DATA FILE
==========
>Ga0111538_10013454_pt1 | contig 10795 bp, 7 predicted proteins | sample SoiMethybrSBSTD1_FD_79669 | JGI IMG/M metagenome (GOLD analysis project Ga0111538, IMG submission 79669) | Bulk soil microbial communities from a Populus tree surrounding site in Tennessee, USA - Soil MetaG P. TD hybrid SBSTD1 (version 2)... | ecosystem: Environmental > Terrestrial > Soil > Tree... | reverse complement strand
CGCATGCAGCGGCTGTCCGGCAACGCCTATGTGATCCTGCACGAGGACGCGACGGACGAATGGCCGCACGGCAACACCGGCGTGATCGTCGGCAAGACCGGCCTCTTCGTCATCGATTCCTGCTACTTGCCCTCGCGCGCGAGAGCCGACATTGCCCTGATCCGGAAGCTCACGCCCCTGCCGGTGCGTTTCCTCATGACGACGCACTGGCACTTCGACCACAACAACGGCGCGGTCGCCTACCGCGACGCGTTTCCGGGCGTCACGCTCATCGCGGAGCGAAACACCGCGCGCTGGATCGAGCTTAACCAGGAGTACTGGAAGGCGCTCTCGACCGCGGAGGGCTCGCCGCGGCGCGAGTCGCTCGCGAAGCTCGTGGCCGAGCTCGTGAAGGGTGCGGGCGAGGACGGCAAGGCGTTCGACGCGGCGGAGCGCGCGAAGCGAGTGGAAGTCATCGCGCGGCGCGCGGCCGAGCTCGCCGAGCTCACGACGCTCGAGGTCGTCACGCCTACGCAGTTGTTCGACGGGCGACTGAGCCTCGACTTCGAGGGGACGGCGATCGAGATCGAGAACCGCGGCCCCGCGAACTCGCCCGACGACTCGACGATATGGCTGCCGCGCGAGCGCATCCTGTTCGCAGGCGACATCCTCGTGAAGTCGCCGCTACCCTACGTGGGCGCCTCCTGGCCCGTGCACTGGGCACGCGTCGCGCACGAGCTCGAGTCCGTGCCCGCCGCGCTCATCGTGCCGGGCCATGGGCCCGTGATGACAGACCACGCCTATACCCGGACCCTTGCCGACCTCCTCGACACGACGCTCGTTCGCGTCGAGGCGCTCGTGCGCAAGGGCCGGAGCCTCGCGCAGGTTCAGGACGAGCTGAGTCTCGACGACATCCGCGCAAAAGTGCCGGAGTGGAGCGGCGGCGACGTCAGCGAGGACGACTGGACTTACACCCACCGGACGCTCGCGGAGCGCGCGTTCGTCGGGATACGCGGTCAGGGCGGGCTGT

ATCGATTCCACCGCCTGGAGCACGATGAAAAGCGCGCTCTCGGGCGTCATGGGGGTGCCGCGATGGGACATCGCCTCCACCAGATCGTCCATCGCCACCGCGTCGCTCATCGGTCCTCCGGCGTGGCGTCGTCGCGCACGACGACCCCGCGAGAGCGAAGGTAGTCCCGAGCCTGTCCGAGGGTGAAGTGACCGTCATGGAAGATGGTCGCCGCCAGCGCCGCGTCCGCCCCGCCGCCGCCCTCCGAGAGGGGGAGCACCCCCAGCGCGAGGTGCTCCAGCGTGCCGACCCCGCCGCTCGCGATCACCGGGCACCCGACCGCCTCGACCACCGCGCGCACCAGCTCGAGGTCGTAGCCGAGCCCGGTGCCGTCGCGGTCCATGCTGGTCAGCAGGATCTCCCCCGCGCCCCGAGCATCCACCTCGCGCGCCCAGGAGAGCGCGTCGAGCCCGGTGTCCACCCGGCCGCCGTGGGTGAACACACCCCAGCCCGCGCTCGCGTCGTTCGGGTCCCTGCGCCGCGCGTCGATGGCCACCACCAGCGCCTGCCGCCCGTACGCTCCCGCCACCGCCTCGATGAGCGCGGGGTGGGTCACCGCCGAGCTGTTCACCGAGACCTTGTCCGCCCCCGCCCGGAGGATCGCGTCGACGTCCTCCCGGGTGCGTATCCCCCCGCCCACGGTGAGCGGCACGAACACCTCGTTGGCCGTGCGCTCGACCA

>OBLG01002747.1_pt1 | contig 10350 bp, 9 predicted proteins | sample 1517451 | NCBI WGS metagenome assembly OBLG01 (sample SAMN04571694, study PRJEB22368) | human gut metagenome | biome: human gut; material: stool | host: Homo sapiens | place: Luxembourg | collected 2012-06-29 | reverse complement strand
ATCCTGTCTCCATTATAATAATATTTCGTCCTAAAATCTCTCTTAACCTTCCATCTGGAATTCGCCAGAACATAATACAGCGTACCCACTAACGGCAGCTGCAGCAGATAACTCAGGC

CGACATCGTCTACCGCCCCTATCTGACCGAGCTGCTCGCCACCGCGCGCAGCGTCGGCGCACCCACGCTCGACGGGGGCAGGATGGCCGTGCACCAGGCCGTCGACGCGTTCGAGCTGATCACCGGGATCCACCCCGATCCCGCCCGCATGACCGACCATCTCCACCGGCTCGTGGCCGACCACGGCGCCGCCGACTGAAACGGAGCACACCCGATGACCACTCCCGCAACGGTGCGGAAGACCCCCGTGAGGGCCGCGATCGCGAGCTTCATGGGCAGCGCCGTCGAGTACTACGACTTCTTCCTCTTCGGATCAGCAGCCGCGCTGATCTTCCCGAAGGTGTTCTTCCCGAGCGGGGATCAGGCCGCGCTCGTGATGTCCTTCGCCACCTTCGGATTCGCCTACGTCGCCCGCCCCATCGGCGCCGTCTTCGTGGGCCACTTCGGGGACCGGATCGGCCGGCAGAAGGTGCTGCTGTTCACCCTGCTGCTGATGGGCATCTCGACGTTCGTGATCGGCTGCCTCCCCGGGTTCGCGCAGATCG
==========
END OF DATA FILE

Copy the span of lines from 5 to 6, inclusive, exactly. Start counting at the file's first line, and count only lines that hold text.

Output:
ATCCTGTCTCCATTATAATAATATTTCGTCCTAAAATCTCTCTTAACCTTCCATCTGGAATTCGCCAGAACATAATACAGCGTACCCACTAACGGCAGCTGCAGCAGATAACTCAGGC

CGACATCGTCTACCGCCCCTATCTGACCGAGCTGCTCGCCACCGCGCGCAGCGTCGGCGCACCCACGCTCGACGGGGGCAGGATGGCCGTGCACCAGGCCGTCGACGCGTTCGAGCTGATCACCGGGATCCACCCCGATCCCGCCCGCATGACCGACCATCTCCACCGGCTCGTGGCCGACCACGGCGCCGCCGACTGAAACGGAGCACACCCGATGACCACTCCCGCAACGGTGCGGAAGACCCCCGTGAGGGCCGCGATCGCGAGCTTCATGGGCAGCGCCGTCGAGTACTACGACTTCTTCCTCTTCGGATCAGCAGCCGCGCTGATCTTCCCGAAGGTGTTCTTCCCGAGCGGGGATCAGGCCGCGCTCGTGATGTCCTTCGCCACCTTCGGATTCGCCTACGTCGCCCGCCCCATCGGCGCCGTCTTCGTGGGCCACTTCGGGGACCGGATCGGCCGGCAGAAGGTGCTGCTGTTCACCCTGCTGCTGATGGGCATCTCGACGTTCGTGATCGGCTGCCTCCCCGGGTTCGCGCAGATCG